We all know it “takes a village” to ensure safe care, so the Center for Patient Safety recommends hospitals encourage family members as well as employees to be patient advocates. The Joint Commission just released its 10th “Speak Up” video – a great resource to share with patients, family members and employees.
A proposed rule implementing several provisions of the Affordable Care Act (ACA) has been issued for comment through December 26th. The proposed rule, beginning on page 171, addresses the ACA’s requirement for hospitals to meet patient safety and quality improvement requirements in order to be eligible to contract with a qualified health plan that participates in the new health insurance exchanges. As initially written, Section 1311 of the ACA included a provision requiring hospitals with more than 50 beds, by January 2015, to meet certain patient safety requirements, including using a patient safety evaluation system (PSES). The newly proposed rule clarifies that a PSES is the collection, management or analysis of information for reporting to or by a patient safety organization (PSO). However, the Centers for Medicare & Medicaid also indicate, within the proposed rule, they intend to delay the PSO participation requirement due to several challenges with the 2015 deadline. Beginning in 2015, hospitals will be required to meet current CMS requirements for patient safety and quality improvement while CMS develops further regulation for implementation of the patient safety provisions over the next two years. Comments on the proposed rule are due December 26, 2013.
- Just Culture and Learning from Errors
- Things to Ask When Considering Joining a PSO
- More Case Law Provides Support for PSO Protections
- Final Recommendations Published from the NHTSA Culture of Safety Project
- EMS Data System Gets a Boost from VergeSolutions
CONTACT A MEMBER OF THE CENTER’S PSO TEAM FOR MORE INFORMATION:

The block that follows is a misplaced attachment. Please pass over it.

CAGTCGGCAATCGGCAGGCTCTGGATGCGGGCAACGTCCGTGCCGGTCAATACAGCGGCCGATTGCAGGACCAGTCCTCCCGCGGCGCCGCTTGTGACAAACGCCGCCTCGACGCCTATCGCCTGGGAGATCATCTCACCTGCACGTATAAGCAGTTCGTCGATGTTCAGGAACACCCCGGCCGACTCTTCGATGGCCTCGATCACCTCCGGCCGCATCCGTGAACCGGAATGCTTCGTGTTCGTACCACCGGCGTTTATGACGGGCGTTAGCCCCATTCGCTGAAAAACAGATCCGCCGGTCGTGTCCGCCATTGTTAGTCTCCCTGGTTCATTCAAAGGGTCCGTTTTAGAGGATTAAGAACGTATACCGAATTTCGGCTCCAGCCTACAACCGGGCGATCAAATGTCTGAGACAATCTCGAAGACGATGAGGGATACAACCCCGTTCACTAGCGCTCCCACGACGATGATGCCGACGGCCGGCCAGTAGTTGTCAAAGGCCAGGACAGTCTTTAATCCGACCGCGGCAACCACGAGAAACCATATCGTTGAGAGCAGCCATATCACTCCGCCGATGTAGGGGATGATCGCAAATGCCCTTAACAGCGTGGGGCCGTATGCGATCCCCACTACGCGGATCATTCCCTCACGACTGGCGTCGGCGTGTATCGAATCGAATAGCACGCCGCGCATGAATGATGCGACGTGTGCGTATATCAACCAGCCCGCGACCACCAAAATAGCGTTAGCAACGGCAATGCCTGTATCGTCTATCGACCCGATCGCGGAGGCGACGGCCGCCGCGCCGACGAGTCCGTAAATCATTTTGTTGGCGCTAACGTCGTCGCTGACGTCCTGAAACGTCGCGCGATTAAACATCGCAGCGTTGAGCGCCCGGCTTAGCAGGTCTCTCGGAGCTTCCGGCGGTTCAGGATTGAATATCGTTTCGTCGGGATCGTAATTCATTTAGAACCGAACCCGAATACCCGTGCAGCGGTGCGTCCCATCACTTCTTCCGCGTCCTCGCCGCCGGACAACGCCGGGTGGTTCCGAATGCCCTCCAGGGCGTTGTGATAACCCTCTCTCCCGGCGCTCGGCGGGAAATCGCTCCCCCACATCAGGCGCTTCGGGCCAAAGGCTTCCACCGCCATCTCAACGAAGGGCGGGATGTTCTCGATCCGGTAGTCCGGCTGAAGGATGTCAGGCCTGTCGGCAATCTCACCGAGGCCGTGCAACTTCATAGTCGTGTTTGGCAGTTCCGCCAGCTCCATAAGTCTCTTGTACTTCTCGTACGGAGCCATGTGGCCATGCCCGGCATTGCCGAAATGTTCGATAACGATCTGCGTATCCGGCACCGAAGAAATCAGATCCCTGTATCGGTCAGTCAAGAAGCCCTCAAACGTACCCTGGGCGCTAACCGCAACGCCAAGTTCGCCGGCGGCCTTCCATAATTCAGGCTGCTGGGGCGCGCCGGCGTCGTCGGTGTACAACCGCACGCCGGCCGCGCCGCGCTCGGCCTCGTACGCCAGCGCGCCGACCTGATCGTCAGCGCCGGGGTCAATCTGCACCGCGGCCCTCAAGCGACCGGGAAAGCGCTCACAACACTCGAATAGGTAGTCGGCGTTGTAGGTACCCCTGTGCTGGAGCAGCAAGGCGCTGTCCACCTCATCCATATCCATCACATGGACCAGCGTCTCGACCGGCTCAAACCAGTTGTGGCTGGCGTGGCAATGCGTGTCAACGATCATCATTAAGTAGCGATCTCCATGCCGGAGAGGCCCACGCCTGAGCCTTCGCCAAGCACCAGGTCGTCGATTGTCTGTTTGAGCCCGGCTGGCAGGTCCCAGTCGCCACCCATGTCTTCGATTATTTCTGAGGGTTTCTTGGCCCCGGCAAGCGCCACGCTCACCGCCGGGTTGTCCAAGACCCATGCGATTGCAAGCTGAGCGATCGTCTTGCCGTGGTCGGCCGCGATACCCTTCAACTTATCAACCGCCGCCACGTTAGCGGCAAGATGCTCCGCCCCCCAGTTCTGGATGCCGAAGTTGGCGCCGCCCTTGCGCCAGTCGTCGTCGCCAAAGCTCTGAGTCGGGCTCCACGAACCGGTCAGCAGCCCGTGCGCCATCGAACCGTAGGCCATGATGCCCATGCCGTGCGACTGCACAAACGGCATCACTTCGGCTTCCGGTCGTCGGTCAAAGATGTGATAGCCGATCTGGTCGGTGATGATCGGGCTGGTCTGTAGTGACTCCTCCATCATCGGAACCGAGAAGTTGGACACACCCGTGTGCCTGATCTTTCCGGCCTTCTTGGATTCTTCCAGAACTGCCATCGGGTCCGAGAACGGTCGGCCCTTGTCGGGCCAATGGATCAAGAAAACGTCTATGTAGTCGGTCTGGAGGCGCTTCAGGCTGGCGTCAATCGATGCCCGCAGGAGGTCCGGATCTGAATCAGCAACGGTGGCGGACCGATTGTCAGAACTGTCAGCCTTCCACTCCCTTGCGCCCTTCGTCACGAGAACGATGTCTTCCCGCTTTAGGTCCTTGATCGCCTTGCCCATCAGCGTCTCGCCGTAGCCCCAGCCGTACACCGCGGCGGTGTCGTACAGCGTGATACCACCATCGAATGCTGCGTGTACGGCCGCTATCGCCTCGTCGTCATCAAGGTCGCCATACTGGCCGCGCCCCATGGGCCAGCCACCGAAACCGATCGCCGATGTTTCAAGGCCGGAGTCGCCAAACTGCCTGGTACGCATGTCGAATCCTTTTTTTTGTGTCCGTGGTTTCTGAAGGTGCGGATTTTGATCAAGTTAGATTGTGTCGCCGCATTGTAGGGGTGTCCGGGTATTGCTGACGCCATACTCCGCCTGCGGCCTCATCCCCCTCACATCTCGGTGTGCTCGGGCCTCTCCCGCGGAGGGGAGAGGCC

- EMS PSO participation and implementation: Carol Hafley, email@example.com
- Hospital & ASC PSO participation and implementation: Eunice Halverson, firstname.lastname@example.org
- Survey on Patient Safety Culture, PSO data system, technical support: Alex Christgen, email@example.com
For additional information on the Center’s PSO activities, previous newsletters, resources, toolkits, upcoming events, Survey on Patient Safety, and more, please visit the other pages on our website, or for the most up-to-date news, follow us on Twitter @PtSafetyExpert or subscribe to eNews updates.
AHRQ’s recent bulletin highlights their new toolkit directed at medical offices to make the care delivery process safer: “Improving Your Office Testing Process: Toolkit for Rapid-Cycle Patient Safety and Quality Improvement”
The toolkit includes materials for assessing office readiness, planning for improvements, assessing the testing process, patient engagement, patient handouts, and chart audit and EHR evaluation tools. To find out more from AHRQ and download the toolkit, we encourage you to visit their website.
The Center for Patient Safety and The Joint Commission have released alerts regarding the preventing of retained surgical items. The alerts reflect data the Center for Patient Safety (CPS) is seeing.